Someone once told me that silver dollar gum tree leaves gave a good orange dye. When I tried it years ago I just got yellow. Now I have discovered why. I added alum as a mordant but I Eucalyptus does not need a mordant at all.
Here is what we did to get this extraordinary terracotta red colour.
The Eucalyptus leaves give up their colour when they are heated. Some of the other people got amazing pink prints from this tree by wrapping the leaves up in wool or silk and boiling or steaming them. The prints are quite a lolly pink - amazing from a greenish leaf.
We also tried boiling up kowhai pods. We added iron sulphate as a mordant and it dyed bits of old woolen blanket a really dark army green. You can buy iron sulphate from the garden centre. I think it is used for killing moss on lawns.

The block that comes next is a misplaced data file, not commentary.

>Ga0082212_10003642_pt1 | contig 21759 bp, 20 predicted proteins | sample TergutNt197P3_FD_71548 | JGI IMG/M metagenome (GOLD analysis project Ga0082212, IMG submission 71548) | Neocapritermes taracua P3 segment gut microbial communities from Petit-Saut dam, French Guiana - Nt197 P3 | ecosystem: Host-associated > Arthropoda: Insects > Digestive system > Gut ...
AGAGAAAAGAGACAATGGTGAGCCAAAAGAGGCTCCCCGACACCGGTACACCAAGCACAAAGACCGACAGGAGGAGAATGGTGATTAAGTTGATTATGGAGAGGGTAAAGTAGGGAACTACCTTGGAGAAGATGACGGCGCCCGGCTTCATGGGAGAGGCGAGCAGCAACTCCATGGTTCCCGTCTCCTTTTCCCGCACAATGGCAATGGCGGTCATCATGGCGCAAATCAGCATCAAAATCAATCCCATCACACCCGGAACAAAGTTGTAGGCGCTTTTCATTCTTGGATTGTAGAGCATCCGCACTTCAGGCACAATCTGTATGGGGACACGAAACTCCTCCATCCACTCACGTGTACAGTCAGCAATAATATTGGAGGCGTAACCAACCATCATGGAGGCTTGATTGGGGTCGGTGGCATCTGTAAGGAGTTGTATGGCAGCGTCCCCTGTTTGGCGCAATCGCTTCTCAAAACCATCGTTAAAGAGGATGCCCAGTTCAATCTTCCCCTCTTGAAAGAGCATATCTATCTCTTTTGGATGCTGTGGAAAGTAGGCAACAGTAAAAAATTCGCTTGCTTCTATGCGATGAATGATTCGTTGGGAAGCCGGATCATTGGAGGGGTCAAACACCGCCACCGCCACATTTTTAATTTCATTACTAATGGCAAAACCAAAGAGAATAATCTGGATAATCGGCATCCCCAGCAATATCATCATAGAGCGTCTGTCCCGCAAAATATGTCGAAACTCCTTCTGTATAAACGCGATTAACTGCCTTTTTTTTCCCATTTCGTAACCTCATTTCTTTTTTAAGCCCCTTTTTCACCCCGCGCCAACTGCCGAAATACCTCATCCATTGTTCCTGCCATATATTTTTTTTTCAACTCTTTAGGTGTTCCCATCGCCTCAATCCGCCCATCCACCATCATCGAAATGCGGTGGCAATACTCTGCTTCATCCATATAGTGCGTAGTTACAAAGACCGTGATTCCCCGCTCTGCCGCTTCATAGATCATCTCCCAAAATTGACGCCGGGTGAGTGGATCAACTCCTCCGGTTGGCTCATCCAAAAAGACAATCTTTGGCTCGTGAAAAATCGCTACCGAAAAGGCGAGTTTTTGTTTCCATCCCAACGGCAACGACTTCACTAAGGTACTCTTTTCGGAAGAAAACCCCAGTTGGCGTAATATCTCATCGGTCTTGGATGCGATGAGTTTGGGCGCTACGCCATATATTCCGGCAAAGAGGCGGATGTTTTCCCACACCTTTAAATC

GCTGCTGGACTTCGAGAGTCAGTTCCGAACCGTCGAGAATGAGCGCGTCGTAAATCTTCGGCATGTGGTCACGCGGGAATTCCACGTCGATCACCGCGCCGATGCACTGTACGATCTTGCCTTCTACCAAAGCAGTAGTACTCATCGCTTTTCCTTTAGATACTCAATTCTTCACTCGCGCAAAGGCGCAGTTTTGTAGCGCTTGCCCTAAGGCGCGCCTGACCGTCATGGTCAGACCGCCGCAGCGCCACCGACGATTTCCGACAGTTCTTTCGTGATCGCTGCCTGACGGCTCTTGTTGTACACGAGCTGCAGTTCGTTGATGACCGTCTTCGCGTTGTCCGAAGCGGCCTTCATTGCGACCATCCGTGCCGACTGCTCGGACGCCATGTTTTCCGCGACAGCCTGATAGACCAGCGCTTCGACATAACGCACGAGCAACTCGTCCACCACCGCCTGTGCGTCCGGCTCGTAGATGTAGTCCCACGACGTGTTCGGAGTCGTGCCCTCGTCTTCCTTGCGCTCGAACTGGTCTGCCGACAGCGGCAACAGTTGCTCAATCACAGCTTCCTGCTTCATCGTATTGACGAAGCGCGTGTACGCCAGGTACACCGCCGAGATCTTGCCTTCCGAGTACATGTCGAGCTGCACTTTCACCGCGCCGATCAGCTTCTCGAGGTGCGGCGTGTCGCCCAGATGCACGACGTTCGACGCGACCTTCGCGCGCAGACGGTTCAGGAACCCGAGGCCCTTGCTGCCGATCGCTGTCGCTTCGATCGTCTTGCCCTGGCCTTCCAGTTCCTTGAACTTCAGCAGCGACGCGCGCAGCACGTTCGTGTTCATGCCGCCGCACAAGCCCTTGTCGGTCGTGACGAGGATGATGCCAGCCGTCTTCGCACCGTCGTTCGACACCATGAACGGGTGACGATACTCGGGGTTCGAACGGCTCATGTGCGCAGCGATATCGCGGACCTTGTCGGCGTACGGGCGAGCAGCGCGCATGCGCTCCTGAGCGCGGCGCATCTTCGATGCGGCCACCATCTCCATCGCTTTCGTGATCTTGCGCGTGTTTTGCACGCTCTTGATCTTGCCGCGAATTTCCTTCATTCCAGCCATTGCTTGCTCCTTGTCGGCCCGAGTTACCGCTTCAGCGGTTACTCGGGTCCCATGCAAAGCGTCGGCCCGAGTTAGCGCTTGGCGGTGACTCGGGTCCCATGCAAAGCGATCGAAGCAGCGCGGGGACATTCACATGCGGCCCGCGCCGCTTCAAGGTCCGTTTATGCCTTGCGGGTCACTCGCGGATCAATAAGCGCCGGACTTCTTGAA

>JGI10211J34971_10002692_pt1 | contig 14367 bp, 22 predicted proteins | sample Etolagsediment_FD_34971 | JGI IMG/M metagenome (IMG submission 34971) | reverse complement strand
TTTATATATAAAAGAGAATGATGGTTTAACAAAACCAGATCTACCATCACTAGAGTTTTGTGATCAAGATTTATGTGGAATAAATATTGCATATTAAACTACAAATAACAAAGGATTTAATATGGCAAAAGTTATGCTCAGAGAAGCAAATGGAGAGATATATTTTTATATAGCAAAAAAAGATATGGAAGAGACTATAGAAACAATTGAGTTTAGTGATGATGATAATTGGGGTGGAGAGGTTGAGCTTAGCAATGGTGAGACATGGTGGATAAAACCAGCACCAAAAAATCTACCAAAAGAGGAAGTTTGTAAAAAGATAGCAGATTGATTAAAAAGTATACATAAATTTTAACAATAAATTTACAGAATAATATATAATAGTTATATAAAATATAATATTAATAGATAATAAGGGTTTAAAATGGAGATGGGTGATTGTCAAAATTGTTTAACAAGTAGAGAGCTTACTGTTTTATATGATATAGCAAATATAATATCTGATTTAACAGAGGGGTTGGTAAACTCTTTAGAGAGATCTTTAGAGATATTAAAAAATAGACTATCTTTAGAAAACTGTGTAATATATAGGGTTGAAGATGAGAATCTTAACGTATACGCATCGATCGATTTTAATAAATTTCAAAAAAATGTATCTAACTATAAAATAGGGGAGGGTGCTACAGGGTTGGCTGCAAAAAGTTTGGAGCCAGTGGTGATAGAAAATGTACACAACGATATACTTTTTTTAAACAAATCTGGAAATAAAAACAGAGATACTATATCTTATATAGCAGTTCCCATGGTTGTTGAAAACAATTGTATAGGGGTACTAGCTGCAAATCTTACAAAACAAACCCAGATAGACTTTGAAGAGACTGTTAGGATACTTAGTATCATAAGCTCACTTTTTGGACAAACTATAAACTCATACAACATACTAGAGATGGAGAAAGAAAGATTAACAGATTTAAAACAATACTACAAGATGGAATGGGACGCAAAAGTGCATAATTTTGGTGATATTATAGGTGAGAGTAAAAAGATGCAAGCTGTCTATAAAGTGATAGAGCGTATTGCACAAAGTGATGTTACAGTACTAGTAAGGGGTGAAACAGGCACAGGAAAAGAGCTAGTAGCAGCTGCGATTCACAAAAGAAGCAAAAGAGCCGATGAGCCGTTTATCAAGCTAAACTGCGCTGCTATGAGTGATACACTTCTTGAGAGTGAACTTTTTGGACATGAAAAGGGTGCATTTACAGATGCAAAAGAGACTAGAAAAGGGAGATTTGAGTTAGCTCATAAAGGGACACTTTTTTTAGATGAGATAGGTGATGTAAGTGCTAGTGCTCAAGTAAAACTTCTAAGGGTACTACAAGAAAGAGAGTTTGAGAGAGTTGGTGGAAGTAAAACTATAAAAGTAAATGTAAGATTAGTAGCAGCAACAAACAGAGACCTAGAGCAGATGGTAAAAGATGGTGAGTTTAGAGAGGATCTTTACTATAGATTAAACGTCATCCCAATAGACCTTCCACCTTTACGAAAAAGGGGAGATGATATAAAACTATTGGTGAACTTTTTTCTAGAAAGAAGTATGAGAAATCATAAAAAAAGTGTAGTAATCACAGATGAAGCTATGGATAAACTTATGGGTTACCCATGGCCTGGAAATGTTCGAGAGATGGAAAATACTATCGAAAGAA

Comfrey dyed the wool bright yellow with alum as the mordant. Next time we will try using copper as (hopefully) this should give us a lighter green.
Most plants give brown or yellow so it is nice to find some that give greens and reds.
About 10 years ago Prue Townsend gave me a bag of lichen which had been in the collection of Oriel Hoskin until she died. I tried using a bit of the lichen at the time and didn't get much of a result but decided to have another go. It looks like a native New Zealand lichen called Sticta Coronata but it doesn't turn pink when acetone is dropped on it, which is a sign of Sticta C. Apparently what you do with Sticta is you boil it up and keep changing the water. You dye fabric in each change of water and as you keep going you keep getting different colours. At the moment I am still at the brown stage. See below.
If you are trying this at home, don't use pots that you are going to cook food in, and preferably cook outside the house as the smell of eucalyptus or other plants cooking, can be quite nauseating.